The Sunshine Economy: The Disappearing Working Teenager

Oct 1, 2017

Harold Valderrama is unlike most teenagers in South Florida: He has a part-time job.

He is 19 years old, goes to school at Miami Dade College and makes $12 an hour working as a studio coordinator at FlyWheel Sports in North Miami. He cleans the exercise bikes, barre studios and showers. He helps clients with the equipment and checks people into their exercise classes.

At the beginning of this century, just over half the teenage population was considered part of the workforce. Nationally, that has fallen to one third and the Bureau of Labor Statistics predicts by 2024 only one out of every four American teenagers will be considered part of the country’s workforce.

This drop nationwide mirrors what the South Florida economy has experienced. Over the past decade, the workforce participation rate for teens in Palm Beach, Broward, Miami-Dade and Monroe counties has been falling. It began shrinking before the Great Recession and, except for a year here and there, has continued to trend lower even as the national and regional economies have rebounded, creating thousands of new jobs.

Of course, most of those jobs created aren’t appropriate or even relevant for teenagers. But consider that the highest growth rate in jobs over the past decade in South Florida is for work in general retailing. Jobs in grocery and other food stores also have grown faster than the overall job market. These are businesses that traditionally have been places where teenagers can find work.

To Work Or Not To Work

"I think work is important because it teaches you certain lessons in life like discipline," said Valderrama.

Why teens are not working or interested in working is complex: The Great Recession kept older workers in the job market longer and school academic demands are higher than they were a generation ago. Some schools require volunteer hours for graduation, cutting into available job time.

"I just want to see if I can earn some money and learn how to manage my money" - Andres Baquero

There are economic reasons for teens to work -- they or their families need the money. And there are social reasons to work -- to get the experience of working.

Sixteen-year-old Andres Baquero of Palmetto Bay landed a job at a local McDonald's this summer making about $9 an hour. "I just want to see if I can earn some money and learn how to manage my money," he said.

Zoe Stephan is a freshman at the University of Miami. She spent the summer where she has spent most summers over the past several years -- at a summer camp outside of Seattle. But this time she was a camp counselor earning a paycheck for watching over younger campers. When she was in high school in Miami, she worked as a receptionist at a martial arts studio. She describes the choice to work as a teenager "personal. It depends on stuff like if you need the money, if you're going to school and you need to pay tuition But also can you handle this with your studies?"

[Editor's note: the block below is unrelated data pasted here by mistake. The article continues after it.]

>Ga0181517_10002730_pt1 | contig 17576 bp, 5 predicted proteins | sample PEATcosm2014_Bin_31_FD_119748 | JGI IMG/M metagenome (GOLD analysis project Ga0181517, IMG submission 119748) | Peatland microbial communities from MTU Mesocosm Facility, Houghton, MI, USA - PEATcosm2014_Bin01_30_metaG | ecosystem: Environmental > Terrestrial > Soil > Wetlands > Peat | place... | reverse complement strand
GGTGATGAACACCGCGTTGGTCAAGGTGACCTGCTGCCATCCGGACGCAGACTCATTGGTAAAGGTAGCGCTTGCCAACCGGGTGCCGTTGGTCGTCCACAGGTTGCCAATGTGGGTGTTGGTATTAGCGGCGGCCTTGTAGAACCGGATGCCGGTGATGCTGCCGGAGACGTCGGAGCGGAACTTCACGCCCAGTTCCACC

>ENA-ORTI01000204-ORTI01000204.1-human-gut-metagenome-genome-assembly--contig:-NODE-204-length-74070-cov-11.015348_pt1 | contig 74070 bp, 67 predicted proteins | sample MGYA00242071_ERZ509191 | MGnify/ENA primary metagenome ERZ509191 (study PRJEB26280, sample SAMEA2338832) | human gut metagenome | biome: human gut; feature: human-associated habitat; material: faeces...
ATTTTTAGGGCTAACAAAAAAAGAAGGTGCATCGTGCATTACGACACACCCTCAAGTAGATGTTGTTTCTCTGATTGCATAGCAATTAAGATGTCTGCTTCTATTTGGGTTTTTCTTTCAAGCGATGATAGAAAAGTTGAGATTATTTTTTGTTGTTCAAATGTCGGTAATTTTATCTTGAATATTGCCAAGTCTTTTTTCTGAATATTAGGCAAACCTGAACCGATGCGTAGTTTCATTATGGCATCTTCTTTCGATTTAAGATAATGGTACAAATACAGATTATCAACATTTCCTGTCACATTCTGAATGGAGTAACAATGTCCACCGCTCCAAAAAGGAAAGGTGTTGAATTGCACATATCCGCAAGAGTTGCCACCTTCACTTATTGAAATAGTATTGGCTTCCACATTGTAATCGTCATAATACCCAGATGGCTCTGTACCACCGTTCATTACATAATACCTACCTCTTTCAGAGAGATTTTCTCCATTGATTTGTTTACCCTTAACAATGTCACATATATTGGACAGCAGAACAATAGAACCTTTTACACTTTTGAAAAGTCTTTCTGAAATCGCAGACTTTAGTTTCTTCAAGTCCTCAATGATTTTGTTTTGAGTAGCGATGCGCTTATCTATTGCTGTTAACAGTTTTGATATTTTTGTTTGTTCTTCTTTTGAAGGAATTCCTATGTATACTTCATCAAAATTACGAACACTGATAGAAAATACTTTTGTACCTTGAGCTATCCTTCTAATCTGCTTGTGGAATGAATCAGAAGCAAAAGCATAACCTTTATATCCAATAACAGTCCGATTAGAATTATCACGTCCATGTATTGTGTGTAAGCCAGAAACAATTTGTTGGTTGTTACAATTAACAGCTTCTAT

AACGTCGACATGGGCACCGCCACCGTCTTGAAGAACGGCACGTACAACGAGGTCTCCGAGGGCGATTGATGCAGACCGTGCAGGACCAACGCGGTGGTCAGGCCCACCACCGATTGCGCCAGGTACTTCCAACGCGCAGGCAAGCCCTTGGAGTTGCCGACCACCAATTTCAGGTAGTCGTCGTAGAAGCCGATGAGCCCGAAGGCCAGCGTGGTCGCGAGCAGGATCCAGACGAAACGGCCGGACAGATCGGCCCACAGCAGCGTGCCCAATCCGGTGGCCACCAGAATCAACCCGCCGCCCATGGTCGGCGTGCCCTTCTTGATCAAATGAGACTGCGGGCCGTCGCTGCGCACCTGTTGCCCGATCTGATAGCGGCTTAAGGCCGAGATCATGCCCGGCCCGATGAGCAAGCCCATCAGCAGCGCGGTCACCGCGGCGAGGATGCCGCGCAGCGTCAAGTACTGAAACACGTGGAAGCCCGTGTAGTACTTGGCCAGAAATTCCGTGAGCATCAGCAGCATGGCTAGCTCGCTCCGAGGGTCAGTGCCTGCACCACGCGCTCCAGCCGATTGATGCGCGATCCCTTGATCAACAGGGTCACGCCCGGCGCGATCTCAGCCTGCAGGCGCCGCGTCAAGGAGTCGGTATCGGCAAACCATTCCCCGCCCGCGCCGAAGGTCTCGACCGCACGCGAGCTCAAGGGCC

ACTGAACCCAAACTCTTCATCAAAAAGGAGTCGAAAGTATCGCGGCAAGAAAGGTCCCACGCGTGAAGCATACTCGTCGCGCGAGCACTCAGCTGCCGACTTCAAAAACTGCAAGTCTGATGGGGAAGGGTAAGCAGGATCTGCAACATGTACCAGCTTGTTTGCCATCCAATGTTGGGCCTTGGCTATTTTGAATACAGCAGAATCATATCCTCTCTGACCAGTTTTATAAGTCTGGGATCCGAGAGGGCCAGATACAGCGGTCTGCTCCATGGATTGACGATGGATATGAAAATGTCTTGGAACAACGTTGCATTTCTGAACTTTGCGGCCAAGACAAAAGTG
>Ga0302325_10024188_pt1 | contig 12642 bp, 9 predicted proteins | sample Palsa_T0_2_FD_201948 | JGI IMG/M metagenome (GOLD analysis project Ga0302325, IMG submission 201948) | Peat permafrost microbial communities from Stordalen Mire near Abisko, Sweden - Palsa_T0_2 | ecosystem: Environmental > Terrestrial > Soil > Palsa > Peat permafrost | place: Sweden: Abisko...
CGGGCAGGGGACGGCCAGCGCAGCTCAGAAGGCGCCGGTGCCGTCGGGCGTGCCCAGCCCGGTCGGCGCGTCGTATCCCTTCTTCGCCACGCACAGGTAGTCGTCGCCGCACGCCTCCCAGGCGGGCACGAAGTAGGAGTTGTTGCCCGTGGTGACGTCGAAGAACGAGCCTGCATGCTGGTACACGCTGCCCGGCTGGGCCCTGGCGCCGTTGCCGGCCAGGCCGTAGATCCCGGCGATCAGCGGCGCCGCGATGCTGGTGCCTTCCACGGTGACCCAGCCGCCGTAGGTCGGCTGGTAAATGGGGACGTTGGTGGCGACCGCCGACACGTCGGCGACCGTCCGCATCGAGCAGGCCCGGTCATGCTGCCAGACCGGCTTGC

Colby Essue is figuring that out during her senior year of high school in Fort Lauderdale. She works at Beehive Kitchen, a locally owned fast casual restaurant making $8.10 an hour plus tips. "I wanted a job for as long as I could comprehend the concept of a job," she said.

Falling Unemployment, Falling Participation

This summer the unemployment rate among teenagers dropped to its lowest level since the summer of 2000. Nationally, the unemployment rate for teens in July was 13.2 percent.

July is an important month to measure the teenage job market. It’s the height of summer, so if a 16-, 17-, 18- or 19-year-old can’t or doesn’t want to work during the school year, summer is the time to be in the workforce.

 

The good news for teens and working is that the unemployment rate has been falling. As recently as just three summers ago, the national teenage unemployment rate was over 20 percent.

 

Unemployment rate for 16 to 19 year olds (click on image to expand)
Credit Federal Reserve Bank of St. Louis

But the falling unemployment rate masks the dropping proportion of teens interested in working.

 

 

During the summer, presumably when there are more teenagers available to work because they are out of school, the participation rate -- while it has been climbing over the past six summers -- remains well below where it was before the Great Recession. In short, a lower share of teenagers are interested in working.

The shrinking workforce participation rate for 16 to 19 year olds (click on image to expand)
Credit Federal Reserve Bank of St. Louis

Economists have a phrase called “opportunity cost.” Basically, it’s the idea that making one choice, means you give up the benefit of something else. Taking a job as a teenager may mean money in one's pocket and developing social skills as a member of the workforce, but less time for school and extracurricular activities. Is the benefit of one choice worth the cost losing out on another?

Put another way -- does a part time job for a teen compete with their education or complement it?